Toxic Stress in Education and How to Prevent it

Trouble concentrating in class.

Not completing homework.

Behavioral difficulties.


These outcomes are linked to exposure to adverse childhood experiences (ACEs). ACEs, such as abuse or parental substance abuse, can trigger the biological toxic stress response and hinder school learning, behavior, attendance, and academics.

That’s why, in December 2020, Dr. Nadine Burke Harris released her Roadmap for Resilience: The California Surgeon General’s Report on Adverse Childhood Experiences, Toxic Stress, and Health.

Salud America! is exploring the report as part of its 11-part series on toxic stress.

Below are primary prevention, early detection, and early intervention strategies for education personnel to address ACEs and toxic stress among Latino and all people.

“Given their high-quality and prolonged daily contact with children, educators play a critical role in providing the daily doses of nurturing interactions that are key to buffering the toxic stress response,” Burke Harris’ roadmap states.

Primary Prevention Strategies in the Education Sector

Primary prevention includes efforts that target healthy individuals and aim to prevent harmful exposures and behaviors from ever occurring.

The goal is to reduce adversity and increase the buffering effects of a positive adult relationship.

For the education sector, this means universal positive school climates that emphasize safety, kindness, empathy, inclusiveness, and predictable rules and routines.

After all, children spend the better part of their lives in K-12 education.

Achieving the safe, supportive, and nurturing relationships and environments necessary to buffer against toxic stress, depends on the wellbeing of school personnel.

Thus, ensuring all staff understand the impacts of ACEs and toxic stress on behavioral, relational,  educational, and health outcomes and understand the protective effects of safe, stable, nurturing relationships is a critical component of primary prevention.

Ensuring staff wellness is also a critical component of primary prevention.

“The ability of adults to proactively model kindness and empathy to promote supportive, safe, and nurturing learning environments is greatly reinforced by their understanding of the impacts of ACEs and toxic stress on school functioning, and also on their own resilience to vicarious trauma and burnout,” Burke Harris’ roadmap states.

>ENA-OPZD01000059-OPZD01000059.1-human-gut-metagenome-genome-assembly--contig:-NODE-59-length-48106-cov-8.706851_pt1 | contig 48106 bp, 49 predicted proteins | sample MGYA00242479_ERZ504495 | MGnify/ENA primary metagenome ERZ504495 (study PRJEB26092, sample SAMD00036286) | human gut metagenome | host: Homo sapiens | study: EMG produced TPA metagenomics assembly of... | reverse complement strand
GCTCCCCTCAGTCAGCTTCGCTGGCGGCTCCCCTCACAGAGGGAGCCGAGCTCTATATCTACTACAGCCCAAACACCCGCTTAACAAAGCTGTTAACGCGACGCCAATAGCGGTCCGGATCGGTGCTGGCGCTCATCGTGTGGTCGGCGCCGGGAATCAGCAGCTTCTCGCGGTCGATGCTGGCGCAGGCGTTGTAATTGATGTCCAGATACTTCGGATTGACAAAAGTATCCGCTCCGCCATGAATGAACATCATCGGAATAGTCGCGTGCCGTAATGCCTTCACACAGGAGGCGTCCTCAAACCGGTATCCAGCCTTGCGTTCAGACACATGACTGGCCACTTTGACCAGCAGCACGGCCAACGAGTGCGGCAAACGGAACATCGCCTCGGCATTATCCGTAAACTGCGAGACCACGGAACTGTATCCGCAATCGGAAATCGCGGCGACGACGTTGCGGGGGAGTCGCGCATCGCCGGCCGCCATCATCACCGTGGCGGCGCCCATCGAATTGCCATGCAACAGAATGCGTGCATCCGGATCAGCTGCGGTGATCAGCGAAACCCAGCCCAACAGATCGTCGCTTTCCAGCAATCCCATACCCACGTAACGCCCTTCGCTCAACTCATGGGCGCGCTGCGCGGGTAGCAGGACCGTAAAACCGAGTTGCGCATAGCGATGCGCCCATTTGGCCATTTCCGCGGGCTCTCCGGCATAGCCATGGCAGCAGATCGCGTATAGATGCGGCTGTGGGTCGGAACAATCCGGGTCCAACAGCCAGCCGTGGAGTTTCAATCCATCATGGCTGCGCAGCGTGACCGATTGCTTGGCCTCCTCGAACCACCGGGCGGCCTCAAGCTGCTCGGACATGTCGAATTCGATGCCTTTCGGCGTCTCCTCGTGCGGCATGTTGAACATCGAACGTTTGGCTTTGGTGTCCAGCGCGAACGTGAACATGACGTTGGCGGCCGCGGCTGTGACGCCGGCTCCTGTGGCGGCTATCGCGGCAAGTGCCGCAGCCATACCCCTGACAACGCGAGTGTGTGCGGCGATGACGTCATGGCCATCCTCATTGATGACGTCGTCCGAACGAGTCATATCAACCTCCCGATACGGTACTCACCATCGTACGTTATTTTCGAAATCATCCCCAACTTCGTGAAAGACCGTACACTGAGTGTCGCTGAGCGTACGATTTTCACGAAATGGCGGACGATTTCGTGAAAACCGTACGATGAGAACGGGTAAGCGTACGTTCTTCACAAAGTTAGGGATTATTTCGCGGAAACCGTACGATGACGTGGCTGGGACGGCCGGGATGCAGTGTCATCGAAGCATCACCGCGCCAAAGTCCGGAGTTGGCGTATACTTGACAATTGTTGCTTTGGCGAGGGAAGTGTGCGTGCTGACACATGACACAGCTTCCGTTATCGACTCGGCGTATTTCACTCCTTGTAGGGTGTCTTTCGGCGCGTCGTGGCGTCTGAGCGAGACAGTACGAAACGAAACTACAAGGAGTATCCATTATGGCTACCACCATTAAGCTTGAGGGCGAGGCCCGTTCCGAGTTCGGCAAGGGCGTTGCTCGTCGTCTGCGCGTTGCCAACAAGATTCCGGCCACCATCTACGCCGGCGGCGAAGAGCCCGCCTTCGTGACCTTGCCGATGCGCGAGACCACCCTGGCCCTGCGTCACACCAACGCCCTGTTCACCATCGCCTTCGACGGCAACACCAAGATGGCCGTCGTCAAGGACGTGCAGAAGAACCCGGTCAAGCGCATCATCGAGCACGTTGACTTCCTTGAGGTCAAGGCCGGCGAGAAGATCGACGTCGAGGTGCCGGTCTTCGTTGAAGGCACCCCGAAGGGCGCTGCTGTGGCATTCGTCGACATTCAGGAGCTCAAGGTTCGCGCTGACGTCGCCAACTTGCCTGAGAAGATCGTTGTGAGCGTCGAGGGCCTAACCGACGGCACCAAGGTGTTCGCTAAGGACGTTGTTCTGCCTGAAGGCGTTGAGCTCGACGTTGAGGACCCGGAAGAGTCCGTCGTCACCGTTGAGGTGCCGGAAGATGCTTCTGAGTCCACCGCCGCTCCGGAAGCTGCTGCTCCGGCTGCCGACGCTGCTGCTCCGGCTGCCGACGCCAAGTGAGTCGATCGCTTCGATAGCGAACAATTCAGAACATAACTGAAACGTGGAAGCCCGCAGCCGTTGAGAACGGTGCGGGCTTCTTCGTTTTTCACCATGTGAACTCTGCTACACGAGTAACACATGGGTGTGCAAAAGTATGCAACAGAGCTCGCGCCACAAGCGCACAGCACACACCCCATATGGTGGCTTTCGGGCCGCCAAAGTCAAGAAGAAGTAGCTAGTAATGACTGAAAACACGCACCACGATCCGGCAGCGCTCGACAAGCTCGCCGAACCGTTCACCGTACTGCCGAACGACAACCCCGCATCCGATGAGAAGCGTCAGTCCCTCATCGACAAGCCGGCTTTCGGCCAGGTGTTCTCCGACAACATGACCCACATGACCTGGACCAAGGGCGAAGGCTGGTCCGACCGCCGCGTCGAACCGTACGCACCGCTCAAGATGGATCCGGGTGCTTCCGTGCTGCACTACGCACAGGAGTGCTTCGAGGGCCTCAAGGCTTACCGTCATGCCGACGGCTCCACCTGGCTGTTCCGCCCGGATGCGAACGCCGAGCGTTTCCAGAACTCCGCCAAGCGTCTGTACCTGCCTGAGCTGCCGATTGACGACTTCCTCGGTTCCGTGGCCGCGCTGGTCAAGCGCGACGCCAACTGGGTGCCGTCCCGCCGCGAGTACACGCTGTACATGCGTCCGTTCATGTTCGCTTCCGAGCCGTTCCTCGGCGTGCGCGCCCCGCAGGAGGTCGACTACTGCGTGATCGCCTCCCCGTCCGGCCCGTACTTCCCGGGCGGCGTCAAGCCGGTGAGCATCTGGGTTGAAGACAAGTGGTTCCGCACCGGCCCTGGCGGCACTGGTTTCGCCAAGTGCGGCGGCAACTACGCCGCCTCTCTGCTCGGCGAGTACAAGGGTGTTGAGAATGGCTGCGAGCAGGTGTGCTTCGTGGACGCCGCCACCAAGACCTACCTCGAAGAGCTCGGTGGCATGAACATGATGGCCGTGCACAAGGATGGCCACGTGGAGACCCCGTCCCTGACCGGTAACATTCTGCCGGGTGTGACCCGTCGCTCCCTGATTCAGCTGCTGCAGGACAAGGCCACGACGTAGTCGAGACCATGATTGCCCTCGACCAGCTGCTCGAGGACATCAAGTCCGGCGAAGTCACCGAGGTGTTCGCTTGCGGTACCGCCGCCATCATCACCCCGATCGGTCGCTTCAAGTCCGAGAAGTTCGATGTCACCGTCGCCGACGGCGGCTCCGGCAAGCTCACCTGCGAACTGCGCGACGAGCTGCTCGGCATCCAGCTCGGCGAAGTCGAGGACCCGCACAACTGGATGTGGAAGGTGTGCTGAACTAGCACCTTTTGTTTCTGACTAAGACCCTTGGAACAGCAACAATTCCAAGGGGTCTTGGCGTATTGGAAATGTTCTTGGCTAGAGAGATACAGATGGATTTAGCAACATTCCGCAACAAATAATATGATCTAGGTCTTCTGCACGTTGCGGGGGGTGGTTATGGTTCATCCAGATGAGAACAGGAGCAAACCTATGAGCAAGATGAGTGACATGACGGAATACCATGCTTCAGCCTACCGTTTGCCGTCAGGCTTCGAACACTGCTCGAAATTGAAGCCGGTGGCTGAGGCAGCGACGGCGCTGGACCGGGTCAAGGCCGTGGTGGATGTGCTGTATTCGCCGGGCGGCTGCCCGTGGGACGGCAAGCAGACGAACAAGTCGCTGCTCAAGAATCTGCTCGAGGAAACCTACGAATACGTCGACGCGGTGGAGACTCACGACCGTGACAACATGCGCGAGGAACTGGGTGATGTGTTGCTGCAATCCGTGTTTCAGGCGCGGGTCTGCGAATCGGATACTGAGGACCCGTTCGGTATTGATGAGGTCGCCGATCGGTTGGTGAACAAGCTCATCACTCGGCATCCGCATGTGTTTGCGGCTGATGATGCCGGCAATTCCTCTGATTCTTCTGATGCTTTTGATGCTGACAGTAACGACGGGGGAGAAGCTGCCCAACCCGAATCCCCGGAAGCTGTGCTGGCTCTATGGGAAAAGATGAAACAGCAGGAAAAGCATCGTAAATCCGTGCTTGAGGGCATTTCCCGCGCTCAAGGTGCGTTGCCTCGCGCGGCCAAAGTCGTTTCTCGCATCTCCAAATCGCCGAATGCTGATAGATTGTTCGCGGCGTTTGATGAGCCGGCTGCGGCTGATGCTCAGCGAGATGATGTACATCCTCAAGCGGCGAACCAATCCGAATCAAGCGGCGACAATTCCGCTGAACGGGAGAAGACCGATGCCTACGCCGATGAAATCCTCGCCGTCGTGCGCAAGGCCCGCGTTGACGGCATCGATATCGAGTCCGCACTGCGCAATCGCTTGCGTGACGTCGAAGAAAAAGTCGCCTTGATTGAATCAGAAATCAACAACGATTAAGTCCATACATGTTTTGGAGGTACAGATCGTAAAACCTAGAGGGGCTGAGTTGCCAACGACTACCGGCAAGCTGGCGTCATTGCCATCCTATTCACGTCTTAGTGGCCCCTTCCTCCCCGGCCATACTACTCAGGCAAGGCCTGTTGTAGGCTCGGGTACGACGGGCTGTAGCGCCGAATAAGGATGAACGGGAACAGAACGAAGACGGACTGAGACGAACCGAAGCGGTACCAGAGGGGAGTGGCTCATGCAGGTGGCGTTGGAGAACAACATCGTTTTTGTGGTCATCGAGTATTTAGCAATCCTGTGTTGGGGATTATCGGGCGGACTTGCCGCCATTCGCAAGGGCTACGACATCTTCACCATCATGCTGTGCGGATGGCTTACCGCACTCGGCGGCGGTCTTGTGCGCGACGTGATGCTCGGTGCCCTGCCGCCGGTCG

Health promotion programs, such physical activity, mind-body practices, nutrition, and employee assistance can help.

“Key to establishing trauma-sensitive and trauma-responsive educational environments is recognition and response of the prevalence of ACEs among educators and prevention of vicarious trauma and burnout,” Burke Harris’ roadmap states.

Toxic Stress in Education and How to Prevent itStrategies for children and staff should start in the early years in early child care and education before formal K-12 education and extend to late adolescence and early adulthood in higher education.

“Early education and care for children from birth to five years also counts as primary prevention of ACEs and toxic stress because it targets a particularly critical period for healthy development and lays the foundation for long-term preventive health and education benefits,” Burke Harris’ roadmap states.

Early education interventions and programs like the Carolina Abecedarian intervention and High/Scope Perry Preschool Program have found reduced blood pressure, heart disease risk, and criminal activity as well as higher lifetime earnings.

Early education programs are important for Latino children who are at risk of not getting the proper services and environments needed for healthy formative development.

“Culturally-sensitive programs and policies can prevent or reduce the effects of traumatic childhood experiences, improve mental health, and boost school readiness,” according to a Salud America! research review.

Amid COVID-19, schools are tasked with addressing social-emotional wellbeing more than ever.